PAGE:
Half of what?
The sesquipedalian accounting company PwC has a new business fraud report, claiming that half of all NZ businesses have been victims. This is from a survey with 93 Kiwi respondents, including some businesses with even fewer than 200 employees.
The obvious problem is that large businesses have many more employees and are much more likely to have at least one case of fraud. Small businesses, of which there are many, are vastly under-represented. A more dramatic example from a few months back was the claim by the US National Retail Federation that 10% of companies it polled had been victims of a ‘flash mob’ attack. That’s not 10% of stores, that’s 10% of a sample of 106 companies including BP, Sears, and North Face.
The claim that fraud is on the rise could still be supported by the data, as long as the same methodology was used now as in the past, but the reported change from 42% to 49.5% would be well within the margin of error if the 2009 survey was the same size as the new one.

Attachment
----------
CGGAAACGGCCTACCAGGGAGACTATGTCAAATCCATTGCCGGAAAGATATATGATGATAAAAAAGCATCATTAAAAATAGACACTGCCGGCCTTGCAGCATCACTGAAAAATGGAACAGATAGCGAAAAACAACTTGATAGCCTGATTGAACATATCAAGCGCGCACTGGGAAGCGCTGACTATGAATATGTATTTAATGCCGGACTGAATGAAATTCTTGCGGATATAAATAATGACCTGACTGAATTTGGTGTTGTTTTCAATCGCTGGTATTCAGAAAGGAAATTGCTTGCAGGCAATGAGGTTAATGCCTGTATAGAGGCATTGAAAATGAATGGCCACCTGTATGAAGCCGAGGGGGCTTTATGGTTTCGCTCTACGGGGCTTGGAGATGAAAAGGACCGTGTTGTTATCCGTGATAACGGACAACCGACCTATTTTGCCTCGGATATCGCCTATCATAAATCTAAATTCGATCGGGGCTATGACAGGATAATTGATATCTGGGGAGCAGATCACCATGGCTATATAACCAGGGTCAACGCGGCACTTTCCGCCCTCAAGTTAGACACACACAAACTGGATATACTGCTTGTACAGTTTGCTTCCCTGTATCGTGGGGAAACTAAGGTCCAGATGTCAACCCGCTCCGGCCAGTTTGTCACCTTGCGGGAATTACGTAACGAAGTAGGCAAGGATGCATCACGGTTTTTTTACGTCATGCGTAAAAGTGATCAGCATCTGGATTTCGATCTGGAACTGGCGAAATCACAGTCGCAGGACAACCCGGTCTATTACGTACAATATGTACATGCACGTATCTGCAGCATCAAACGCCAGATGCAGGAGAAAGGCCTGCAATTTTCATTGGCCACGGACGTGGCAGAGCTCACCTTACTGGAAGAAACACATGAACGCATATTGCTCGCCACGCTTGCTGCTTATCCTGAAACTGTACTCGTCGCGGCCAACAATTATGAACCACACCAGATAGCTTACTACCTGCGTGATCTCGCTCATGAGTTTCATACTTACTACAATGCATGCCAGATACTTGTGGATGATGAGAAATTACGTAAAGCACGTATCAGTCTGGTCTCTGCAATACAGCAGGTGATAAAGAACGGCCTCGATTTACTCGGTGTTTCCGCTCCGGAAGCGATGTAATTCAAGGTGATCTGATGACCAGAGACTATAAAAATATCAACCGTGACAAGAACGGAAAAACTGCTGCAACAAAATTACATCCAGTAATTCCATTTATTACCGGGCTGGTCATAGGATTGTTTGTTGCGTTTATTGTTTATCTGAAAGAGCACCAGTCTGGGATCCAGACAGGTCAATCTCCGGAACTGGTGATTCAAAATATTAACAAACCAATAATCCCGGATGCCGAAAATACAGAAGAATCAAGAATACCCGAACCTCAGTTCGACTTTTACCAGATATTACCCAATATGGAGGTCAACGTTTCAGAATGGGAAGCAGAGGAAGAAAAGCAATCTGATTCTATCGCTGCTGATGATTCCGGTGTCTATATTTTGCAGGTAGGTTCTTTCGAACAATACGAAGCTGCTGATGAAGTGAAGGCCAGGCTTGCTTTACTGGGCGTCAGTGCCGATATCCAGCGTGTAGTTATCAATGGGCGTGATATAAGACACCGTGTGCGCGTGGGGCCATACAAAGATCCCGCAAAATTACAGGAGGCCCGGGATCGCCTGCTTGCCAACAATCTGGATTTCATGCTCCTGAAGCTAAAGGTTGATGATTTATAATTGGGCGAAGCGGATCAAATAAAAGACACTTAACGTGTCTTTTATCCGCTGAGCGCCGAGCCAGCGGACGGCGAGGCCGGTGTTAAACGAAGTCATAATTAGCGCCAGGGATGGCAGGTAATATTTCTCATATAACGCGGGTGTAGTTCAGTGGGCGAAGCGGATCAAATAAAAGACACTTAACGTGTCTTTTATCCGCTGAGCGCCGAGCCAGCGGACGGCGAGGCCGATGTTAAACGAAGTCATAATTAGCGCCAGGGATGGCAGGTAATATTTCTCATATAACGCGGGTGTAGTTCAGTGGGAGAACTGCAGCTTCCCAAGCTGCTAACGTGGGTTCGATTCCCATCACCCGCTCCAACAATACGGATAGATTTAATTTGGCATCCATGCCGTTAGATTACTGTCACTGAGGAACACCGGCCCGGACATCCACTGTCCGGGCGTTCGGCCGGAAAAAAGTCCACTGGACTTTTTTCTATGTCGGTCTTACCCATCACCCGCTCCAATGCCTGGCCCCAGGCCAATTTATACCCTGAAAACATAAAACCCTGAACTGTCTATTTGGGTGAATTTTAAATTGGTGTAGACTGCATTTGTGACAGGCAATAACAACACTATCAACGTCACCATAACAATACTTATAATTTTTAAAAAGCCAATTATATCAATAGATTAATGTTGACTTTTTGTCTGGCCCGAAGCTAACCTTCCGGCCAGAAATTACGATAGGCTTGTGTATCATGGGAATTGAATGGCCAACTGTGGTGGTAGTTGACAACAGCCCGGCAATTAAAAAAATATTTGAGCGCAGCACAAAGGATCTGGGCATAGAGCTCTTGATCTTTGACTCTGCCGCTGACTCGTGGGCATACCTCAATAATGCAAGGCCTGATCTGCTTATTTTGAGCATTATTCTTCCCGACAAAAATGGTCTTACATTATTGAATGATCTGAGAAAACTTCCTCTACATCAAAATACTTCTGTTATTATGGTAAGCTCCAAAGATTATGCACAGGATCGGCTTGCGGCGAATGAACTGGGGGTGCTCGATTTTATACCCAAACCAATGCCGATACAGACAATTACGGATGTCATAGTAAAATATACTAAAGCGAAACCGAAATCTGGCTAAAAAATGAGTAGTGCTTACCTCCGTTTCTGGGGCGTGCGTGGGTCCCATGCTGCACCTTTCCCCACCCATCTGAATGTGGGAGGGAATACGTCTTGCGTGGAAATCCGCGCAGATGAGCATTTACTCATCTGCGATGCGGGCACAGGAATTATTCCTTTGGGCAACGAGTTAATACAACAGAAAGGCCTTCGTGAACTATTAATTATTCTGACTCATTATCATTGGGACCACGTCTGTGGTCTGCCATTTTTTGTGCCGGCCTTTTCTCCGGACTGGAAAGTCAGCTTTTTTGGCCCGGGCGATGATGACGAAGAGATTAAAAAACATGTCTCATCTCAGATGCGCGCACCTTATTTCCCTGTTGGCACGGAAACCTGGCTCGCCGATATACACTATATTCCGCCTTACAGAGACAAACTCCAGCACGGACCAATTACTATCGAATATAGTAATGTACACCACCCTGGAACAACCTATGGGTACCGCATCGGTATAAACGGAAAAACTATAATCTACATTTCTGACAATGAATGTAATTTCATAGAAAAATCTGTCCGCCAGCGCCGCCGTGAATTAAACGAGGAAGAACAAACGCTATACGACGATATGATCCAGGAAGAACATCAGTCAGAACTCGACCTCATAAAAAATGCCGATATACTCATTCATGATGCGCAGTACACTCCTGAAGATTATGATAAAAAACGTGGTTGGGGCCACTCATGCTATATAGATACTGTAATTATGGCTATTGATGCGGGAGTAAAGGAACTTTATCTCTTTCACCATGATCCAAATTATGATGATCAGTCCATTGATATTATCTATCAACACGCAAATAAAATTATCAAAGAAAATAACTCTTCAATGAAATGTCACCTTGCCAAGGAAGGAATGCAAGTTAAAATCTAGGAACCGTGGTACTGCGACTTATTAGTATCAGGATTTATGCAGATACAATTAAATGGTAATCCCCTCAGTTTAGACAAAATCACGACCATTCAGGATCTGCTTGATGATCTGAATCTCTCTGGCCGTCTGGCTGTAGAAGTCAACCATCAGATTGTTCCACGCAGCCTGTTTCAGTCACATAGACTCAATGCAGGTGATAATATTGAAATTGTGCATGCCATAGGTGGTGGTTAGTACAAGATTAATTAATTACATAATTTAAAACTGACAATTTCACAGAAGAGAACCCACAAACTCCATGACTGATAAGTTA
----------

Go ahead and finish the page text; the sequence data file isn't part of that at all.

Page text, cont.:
PwC’s Alex Tan explains the rise as “We’re a relatively low-wage economy but we like high-wage living.” This certainly isn’t a result of the poll — they didn’t poll the perpetrators to ask why they did it — and it sounds rather like the classic fallacy of explaining a variable by a constant. New Zealand is a relatively low wage country, but we were a relatively low wage country in 2009 as well, and even before that. Baches are expensive now, but they were expensive in 2009, and even before that. If low wages and expensive tastes are overcoming Kiwis’ moral fibre this year, how did they resist two years ago?
Thomas Lumley (@tslumley) is Professor of Biostatistics at the University of Auckland. His research interests include semiparametric models, survey sampling, statistical computing, foundations of statistics, and whatever methodological problems his medical collaborators come up with. He also blogs at Biased and Inefficient See all posts by Thomas Lumley »